On Fox News a bearded and bedraggled self-described “progressive” from Massachusetts opined that he was too sophisticated for such a silly superstitious holiday as Christmas: He was going to celebrate the winter solstice. Drumming around the bonfire, now that is based so much more on reason than are Christian traditions!
The educationists have maligned Christianity, but even secularists, if they are intellectually honest, have to acknowledge that our form of democracy has its roots in Christianity. Alexis de Tocqueville in Democracy in America wrote, “there is no country in the world where the Christian religion retains a greater influence over the souls of men than in America; and there can be no greater proof of its utility and of its conformity to human nature than that its influence is powerfully felt over the most enlightened and free nation of the earth.”
The usual suspects will complain that Tocqueville was writing about a “free nation” that hypocritically practiced slavery. The atheists will point to the stories of rape, pillage, and murder in the Old Testament. What about Abraham’s willingness to sacrifice his son Isaac at God’s command? they predictably retort.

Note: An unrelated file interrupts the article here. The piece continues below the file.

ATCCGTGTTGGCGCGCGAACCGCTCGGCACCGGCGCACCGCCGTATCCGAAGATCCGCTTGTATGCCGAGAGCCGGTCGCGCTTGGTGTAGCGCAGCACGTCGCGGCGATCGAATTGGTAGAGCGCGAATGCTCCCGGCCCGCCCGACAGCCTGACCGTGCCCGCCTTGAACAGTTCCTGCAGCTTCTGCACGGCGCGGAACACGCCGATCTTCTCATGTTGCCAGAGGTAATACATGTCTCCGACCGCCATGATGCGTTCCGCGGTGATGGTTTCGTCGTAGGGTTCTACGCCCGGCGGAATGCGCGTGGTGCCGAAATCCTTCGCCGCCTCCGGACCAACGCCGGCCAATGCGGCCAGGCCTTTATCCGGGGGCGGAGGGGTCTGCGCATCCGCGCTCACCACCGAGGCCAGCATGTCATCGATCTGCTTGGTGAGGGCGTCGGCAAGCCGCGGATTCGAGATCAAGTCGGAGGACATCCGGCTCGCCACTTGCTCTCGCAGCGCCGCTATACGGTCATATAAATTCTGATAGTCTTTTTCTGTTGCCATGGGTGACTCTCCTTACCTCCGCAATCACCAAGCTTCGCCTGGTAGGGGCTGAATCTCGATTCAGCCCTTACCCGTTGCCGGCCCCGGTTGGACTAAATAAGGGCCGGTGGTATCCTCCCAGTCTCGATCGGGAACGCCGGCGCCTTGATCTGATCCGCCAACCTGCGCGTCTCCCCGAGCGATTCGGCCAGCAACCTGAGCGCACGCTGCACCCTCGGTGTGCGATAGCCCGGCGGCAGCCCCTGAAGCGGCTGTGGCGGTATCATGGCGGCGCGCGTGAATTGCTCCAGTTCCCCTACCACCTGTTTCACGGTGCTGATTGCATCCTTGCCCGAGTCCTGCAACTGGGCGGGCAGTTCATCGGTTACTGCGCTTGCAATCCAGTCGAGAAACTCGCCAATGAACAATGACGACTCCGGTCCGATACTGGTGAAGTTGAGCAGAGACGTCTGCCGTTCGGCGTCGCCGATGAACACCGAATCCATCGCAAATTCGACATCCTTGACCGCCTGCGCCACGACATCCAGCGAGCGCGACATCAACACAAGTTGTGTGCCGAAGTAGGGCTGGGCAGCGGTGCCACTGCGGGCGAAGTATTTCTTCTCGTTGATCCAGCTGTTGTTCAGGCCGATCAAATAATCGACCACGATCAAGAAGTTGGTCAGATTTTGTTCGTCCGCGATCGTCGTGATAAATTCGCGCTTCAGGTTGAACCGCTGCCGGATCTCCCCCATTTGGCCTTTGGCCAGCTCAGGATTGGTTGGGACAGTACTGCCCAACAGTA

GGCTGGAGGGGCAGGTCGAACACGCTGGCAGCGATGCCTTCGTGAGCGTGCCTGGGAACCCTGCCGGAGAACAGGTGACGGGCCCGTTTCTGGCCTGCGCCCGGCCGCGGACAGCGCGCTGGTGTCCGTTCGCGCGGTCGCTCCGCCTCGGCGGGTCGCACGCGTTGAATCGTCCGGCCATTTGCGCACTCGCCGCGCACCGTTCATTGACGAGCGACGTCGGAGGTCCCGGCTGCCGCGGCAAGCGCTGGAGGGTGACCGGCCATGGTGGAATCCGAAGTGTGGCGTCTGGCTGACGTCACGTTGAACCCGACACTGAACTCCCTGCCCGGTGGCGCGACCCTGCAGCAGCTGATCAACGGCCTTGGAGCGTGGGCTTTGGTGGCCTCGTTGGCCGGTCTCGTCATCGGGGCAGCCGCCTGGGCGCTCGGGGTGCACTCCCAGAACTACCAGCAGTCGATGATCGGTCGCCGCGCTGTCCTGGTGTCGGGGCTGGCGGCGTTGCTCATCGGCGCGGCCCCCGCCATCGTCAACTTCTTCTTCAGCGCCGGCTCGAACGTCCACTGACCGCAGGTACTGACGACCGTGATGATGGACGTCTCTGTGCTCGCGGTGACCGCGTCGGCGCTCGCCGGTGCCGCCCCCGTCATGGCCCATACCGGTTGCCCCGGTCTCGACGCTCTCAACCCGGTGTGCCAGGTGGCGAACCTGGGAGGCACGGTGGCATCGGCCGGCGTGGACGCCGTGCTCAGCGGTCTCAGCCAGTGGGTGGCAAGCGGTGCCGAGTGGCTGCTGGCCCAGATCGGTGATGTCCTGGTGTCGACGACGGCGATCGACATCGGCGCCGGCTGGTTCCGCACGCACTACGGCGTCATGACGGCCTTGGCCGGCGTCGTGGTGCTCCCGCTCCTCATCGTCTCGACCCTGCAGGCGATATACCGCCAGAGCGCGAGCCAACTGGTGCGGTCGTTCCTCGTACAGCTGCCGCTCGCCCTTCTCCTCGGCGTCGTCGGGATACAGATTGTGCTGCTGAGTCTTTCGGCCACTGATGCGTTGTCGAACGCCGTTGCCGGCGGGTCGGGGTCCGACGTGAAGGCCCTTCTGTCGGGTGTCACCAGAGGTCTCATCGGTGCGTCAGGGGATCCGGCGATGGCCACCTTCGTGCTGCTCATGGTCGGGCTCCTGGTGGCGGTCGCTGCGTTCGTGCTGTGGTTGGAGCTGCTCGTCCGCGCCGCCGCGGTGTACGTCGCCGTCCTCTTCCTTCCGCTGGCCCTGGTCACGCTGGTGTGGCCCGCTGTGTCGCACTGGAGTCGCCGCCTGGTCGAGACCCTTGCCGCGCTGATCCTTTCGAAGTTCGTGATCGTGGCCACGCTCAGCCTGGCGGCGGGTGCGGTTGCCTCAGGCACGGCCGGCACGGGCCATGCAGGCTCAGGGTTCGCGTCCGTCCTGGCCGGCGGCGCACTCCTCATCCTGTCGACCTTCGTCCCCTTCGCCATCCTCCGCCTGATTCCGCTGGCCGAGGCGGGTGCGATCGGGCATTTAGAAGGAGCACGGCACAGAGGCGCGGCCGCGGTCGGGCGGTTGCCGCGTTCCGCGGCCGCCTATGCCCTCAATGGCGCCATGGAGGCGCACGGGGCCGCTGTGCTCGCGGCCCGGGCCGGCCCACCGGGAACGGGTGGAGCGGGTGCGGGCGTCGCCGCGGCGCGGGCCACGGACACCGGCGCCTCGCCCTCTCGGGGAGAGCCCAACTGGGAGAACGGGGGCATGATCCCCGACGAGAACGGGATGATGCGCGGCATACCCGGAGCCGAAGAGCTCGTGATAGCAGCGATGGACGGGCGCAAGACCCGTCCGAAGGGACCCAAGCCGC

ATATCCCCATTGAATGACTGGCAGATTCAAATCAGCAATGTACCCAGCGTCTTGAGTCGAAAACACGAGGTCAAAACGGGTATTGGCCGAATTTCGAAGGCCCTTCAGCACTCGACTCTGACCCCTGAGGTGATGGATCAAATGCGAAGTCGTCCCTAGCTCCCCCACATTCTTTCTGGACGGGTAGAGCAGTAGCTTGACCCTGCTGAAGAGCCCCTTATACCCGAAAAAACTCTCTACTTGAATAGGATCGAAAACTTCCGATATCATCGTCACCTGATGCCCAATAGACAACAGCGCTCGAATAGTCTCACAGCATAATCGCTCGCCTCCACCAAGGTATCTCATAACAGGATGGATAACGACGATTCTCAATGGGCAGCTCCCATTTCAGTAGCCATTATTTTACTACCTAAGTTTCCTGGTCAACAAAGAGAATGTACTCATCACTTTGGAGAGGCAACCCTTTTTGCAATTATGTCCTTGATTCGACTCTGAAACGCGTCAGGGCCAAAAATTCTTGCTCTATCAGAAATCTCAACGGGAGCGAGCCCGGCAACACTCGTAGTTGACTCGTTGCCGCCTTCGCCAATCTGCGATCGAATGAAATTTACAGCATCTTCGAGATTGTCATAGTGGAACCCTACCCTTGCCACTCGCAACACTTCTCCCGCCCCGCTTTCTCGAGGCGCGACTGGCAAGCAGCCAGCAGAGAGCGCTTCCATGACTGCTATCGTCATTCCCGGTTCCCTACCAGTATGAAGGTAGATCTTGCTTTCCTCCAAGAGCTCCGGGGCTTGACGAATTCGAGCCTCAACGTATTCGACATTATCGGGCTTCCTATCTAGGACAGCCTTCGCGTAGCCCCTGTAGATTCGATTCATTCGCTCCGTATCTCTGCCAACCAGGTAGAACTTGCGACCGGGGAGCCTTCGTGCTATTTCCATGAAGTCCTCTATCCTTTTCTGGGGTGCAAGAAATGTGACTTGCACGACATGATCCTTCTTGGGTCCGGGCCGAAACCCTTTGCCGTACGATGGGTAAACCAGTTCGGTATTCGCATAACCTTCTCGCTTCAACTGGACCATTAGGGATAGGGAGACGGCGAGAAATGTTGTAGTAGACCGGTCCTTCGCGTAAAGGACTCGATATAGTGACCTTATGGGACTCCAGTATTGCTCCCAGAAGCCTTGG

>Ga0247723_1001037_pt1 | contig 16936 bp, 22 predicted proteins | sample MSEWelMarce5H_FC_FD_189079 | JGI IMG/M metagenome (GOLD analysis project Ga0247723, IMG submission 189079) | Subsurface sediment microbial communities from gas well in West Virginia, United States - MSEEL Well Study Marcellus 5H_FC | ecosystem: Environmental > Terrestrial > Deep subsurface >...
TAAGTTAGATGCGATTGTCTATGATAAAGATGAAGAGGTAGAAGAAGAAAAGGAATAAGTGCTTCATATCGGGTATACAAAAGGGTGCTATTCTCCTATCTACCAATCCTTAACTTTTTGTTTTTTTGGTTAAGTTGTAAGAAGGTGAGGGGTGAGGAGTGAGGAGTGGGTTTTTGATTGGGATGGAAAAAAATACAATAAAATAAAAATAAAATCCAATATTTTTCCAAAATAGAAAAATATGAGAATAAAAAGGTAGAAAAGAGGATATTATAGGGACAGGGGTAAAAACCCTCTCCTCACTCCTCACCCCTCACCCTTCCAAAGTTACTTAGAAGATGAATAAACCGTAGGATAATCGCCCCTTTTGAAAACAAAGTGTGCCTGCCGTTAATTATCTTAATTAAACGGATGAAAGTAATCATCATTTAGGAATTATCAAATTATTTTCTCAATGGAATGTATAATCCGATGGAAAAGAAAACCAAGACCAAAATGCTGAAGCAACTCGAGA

What they forget, or don’t know (thanks, public schools), is that child-sacrifice was common among polytheistic, “pagan” religions. (Think about that as you worship magical Nature during the solstice.) The Old Testament story serves as illustration of God’s mercy and a foretelling of the coming of the Savior. And, one more time, the American abolitionist movement was a fundamentally Christian movement, as are many movements today to end slavery still being practiced in non-Western countries.
Freedom From Religion should remember that we have freedom of religion, not from religion. The founding fathers understood the importance of religious belief, especially that which values human reason and free will. They understood that those without a higher authority are vulnerable to earthly tyranny. They understood the value of such displays in the public square.
One needs to ask then why a group that claims to advocate “Freedom From Religion” selectively attacks the Christian religion. If they’re so proud of eliminating commencement prayers, why haven’t they questioned calls to prayer during Ramadan and footbaths for Muslims on campuses? Or what about prayer rooms in one our nation’s airports? What about this Stealth Jihad?
What about it, brave free-thinkers? Come on: I want to see a debate with a Muslim advocacy group. I want to see it linked on Freedom from Religion’s website with the title, “FFRF vs. Muslim Crybabies.”